Resist the temptation to correct your teen and tell him how he should view the situation. Try not to minimise the situation by moralising or by informing him that “that’s life”.
If you cast judgment, your teen will be less likely to share his feelings with you in the future. This would be damaging in the long run, because it’s vital to keep the lines of communication with your teen open.
The less your teen shares with you about his life, the harder it becomes for you to influence him. It will then become harder to coach your teen through the challenges ahead.
4. Explain the concept of cognitive distortions to your teen
Cognitive distortions are ways in which our minds convince us of something that isn’t true.
They are inaccurate thoughts about ourselves and the world around us. They often reinforce our negative thinking or emotions.
There are 15 common cognitive distortions and you can read about them here.
In this section, I’m going to describe three prevalent ones:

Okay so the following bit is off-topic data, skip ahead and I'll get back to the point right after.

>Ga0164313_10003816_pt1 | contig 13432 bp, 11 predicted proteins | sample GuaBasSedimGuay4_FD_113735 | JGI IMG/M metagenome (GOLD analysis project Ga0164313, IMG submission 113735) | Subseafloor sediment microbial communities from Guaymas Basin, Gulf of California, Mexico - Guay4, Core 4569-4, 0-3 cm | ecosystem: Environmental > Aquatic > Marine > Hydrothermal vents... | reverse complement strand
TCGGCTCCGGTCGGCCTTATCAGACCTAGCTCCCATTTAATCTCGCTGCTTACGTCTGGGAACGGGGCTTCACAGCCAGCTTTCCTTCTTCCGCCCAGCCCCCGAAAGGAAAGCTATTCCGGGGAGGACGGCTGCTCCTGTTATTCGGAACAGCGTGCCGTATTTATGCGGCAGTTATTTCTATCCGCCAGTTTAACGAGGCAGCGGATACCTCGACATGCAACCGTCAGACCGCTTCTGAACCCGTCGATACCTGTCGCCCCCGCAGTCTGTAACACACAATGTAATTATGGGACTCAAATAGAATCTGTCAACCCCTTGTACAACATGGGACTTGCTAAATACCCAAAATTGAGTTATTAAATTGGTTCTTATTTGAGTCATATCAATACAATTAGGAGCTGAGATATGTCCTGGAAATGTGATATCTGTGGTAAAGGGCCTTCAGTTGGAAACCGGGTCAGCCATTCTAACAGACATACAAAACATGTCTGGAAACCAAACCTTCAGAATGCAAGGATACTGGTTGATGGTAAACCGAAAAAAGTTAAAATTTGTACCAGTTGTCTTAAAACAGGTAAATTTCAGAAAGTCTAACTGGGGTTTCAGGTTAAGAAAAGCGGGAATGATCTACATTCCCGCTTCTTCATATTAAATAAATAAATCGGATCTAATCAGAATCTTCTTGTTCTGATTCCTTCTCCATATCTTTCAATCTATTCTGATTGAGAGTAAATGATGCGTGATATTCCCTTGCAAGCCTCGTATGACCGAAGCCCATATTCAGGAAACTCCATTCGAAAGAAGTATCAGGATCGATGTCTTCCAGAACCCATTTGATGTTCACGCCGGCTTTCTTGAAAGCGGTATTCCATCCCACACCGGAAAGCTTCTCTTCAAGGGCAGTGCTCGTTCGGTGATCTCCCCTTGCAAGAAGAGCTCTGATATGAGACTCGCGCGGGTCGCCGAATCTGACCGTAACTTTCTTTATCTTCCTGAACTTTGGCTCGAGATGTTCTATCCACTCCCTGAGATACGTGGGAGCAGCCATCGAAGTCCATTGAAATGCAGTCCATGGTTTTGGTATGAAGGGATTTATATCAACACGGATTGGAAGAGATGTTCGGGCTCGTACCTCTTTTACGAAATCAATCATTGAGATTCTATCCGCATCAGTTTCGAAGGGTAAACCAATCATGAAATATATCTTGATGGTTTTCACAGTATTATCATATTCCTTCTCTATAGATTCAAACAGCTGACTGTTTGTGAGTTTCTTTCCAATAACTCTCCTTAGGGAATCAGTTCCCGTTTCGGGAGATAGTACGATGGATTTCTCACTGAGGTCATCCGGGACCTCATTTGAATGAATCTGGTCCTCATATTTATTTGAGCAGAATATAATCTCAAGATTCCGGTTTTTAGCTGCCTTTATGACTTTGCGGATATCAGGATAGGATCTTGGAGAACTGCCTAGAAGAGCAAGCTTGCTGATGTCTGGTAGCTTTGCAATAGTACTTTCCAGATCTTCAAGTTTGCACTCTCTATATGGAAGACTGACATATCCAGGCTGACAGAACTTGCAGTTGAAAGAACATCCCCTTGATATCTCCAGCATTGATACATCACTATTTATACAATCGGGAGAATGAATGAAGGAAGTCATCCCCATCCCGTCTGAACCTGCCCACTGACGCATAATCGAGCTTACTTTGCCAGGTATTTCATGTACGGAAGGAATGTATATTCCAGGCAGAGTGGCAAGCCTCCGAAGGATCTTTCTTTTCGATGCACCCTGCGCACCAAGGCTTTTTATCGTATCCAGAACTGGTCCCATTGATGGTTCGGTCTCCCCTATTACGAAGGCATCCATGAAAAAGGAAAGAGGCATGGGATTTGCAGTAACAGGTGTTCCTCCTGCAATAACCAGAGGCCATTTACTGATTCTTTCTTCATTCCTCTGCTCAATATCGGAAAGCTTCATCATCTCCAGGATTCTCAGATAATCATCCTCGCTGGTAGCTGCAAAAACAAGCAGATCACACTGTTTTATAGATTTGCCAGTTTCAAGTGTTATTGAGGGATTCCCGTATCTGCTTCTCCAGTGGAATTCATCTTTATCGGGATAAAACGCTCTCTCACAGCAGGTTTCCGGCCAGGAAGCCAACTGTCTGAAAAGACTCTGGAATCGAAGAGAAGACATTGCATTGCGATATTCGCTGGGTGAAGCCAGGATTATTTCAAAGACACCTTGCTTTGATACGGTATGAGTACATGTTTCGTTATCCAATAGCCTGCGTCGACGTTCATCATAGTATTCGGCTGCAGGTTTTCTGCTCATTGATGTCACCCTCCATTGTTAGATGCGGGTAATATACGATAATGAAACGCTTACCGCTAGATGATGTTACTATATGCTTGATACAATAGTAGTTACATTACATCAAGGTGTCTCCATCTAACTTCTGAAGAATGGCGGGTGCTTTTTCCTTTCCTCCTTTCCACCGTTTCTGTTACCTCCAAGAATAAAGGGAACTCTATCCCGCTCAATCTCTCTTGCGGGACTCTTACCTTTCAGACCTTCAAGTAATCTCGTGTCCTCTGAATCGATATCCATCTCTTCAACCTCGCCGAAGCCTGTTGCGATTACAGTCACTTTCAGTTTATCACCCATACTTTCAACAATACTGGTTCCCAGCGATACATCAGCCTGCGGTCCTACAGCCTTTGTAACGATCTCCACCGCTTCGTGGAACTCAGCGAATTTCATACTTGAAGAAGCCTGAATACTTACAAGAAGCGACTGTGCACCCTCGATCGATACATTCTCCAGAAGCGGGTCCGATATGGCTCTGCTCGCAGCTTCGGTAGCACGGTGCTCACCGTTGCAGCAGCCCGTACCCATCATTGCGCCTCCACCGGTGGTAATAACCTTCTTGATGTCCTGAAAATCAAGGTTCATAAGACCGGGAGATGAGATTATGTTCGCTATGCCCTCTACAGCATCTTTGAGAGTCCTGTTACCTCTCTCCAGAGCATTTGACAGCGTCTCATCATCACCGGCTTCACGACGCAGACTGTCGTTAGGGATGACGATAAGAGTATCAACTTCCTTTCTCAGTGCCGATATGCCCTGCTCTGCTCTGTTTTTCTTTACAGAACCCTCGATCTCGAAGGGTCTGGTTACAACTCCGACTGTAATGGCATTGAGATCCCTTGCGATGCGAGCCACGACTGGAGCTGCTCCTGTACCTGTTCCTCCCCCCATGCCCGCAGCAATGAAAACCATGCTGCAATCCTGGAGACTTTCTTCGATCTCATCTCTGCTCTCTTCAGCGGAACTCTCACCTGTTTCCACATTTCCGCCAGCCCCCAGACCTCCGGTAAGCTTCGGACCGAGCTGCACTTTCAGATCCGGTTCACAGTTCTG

- Filtering. This is when a person takes negative events and magnifies them. At the same time, they filter out the positive aspects of the situation.
- Polarised thinking. This is when a person sees situations in extremes. Things are either black or white, with no middle ground between the two.
- Overgeneralisation. This is where a single event is used to form a general conclusion. When something bad happens once, the person concludes that the bad thing will happen again in the future.
When we get angry, it’s almost always due to a cognitive distortion.
Try explaining this to your teenager. When she realises this, it will help her to manage her anger by looking at the situation through another lens.
In addition, as a parent, you may find it useful to refer to this brief summary of cognitive distortions that result in anger, created by Corner Canyon Counseling and Psychological Services.